Study published: Concerns experienced by parents of children treated for cancer


A qualitative study highlighting parents' experience of concerns after their children have completed cancer treatment was recently published in the journal Psycho-Oncology. The study has been carried out within the research project ParentsCan, led by Louise von Essen, which aims to test and develop psychosocial support for parents whose children have been treated for cancer.  

Illustration of parent holding a childs' hand.

Interviews with parents

The time period after a child's cancer treatment has ended often comes with big changes for parents and some parents experience mental problems, such as depression and anxiety. Within the feasibility trial ENGAGE, the research group has tested the feasibility of the self-help program EJDeR.

EJDeR is an internet-administered guided self-help program based on low-intensity cognitive behavioural therapy. Results from the feasibility trial ENGAGE indicate that EJDeR is acceptable. However, not as many fathers completed the intervention and there may be a need to improve the acceptability of EJDeR, especially for fathers. In order to further develop and adapt EJDeR, the researchers explored the concerns experienced by parents of children treated for cancer through interviews.


Parents' concerns can be summarized in seven categories: Feeling lost and lonely in life, Low mood, Parenting difficulties, Productivity difficulties, Relationship challenges, Stress reactions, and Worry. A somewhat higher percentage of mothers than fathers mentioned all concerns. However, a larger percentage of fathers described problems linked to fear of not being a good parent, cancer recurrence, and concerns about the child's development and future. Findings suggest a need to adapt EJDeR to address problems with stress and challenges in the parental role. There is also a need to further adapt EJDeR to better meet the concerns expressed by fathers.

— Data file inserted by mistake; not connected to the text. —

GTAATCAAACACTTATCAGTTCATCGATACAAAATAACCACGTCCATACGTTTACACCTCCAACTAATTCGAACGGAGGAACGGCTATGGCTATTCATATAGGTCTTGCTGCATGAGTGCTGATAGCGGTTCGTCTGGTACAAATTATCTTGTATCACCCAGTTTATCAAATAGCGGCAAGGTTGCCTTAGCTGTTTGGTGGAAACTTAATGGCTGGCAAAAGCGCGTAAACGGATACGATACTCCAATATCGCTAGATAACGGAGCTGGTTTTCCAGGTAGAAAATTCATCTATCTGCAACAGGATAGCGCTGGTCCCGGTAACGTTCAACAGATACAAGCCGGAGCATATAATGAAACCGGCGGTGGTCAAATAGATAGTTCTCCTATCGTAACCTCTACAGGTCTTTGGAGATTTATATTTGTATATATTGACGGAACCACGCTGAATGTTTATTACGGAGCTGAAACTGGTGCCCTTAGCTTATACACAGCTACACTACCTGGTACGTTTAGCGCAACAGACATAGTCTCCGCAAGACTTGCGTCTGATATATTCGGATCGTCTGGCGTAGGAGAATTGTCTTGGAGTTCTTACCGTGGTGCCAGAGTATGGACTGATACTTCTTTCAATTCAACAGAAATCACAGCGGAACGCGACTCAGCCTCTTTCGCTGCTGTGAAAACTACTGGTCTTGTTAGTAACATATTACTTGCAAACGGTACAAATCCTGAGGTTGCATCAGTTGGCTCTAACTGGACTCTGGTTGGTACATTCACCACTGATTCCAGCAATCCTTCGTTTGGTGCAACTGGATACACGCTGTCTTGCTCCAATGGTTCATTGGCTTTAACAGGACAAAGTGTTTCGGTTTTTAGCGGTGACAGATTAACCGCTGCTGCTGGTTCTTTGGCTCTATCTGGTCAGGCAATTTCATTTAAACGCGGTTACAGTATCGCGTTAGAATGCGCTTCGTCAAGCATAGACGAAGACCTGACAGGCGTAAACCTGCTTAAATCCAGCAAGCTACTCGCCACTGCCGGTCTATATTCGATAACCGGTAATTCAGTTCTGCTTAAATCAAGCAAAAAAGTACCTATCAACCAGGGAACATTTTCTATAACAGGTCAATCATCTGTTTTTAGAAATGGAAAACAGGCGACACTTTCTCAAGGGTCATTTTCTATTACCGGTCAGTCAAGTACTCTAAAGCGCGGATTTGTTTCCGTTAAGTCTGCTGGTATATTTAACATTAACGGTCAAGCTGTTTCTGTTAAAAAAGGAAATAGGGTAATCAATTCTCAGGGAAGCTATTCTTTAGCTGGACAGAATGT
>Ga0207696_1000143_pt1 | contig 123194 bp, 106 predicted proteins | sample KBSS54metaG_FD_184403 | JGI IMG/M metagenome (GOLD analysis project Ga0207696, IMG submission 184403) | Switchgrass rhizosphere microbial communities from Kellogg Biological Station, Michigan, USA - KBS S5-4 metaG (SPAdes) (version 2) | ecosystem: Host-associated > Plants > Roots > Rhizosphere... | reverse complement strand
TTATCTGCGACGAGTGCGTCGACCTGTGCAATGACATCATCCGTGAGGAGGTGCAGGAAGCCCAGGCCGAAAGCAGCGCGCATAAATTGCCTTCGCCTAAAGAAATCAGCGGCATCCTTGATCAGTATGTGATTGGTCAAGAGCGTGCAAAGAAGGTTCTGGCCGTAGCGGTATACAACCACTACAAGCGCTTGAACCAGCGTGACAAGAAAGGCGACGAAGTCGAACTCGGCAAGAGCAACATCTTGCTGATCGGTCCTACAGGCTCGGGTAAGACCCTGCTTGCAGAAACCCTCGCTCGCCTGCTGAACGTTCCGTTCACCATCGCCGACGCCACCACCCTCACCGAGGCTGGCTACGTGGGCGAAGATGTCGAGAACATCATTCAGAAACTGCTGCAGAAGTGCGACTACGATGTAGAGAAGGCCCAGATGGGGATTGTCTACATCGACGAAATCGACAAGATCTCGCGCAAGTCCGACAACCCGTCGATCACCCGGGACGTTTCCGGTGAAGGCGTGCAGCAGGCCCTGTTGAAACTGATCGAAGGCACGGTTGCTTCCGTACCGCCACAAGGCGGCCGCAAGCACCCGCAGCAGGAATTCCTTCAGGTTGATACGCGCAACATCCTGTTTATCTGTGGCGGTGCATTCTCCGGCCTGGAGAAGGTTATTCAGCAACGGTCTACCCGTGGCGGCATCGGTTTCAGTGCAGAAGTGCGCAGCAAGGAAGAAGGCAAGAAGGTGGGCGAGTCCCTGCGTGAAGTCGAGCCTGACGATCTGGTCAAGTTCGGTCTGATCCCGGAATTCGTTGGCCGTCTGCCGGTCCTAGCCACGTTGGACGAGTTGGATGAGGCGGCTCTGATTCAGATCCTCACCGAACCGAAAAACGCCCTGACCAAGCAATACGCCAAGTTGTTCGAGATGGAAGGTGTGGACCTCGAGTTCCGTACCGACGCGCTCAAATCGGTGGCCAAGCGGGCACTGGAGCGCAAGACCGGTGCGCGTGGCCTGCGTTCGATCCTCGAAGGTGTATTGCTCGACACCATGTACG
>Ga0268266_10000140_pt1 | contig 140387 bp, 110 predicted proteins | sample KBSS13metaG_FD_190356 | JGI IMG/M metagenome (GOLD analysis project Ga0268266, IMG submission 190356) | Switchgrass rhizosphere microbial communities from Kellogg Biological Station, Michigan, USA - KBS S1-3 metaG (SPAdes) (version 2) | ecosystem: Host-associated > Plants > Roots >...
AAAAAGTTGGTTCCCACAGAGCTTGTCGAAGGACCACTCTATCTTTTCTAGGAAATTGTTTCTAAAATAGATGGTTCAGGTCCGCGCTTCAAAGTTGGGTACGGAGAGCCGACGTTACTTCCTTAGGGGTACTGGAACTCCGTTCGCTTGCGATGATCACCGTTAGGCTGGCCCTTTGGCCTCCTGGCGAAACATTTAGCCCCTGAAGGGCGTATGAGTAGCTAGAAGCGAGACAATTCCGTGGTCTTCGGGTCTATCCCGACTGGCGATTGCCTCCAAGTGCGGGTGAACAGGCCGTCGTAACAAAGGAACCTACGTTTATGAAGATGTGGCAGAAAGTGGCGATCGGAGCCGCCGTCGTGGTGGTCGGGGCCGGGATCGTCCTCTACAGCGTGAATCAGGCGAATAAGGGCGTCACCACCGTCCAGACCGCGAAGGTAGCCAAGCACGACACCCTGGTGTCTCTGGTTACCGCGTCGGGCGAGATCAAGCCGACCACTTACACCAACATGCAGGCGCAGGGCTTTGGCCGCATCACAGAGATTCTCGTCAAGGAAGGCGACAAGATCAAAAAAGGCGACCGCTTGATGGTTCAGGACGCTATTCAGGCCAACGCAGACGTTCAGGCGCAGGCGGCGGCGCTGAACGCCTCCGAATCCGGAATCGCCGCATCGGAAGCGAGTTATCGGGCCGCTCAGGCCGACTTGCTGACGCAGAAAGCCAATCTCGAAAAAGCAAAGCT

Johan Lundgren
Researcher Johan Lundgren

– Findings about parenting difficulties is a good example of how important it is to ask parents themselves to describe their concerns. I am not sure that we would have recognized a need to better adapt EJDeR to support parenting difficulties without this study, says Johan Lundgren, who is the first author of the article.

Read the full article ‘Concerns experienced by parents of children treated for cancer: A qualitative study to inform adaptations to an internet-administered, low-intensity cognitive behavioral therapy intervention’. It is written by Johan Lundgren, Ella Thiblin, Nina Lutvica, Christina Reuther, Paul Farrand, Joanne Woodford, and Louise von Essen

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Last modified: 2023-03-24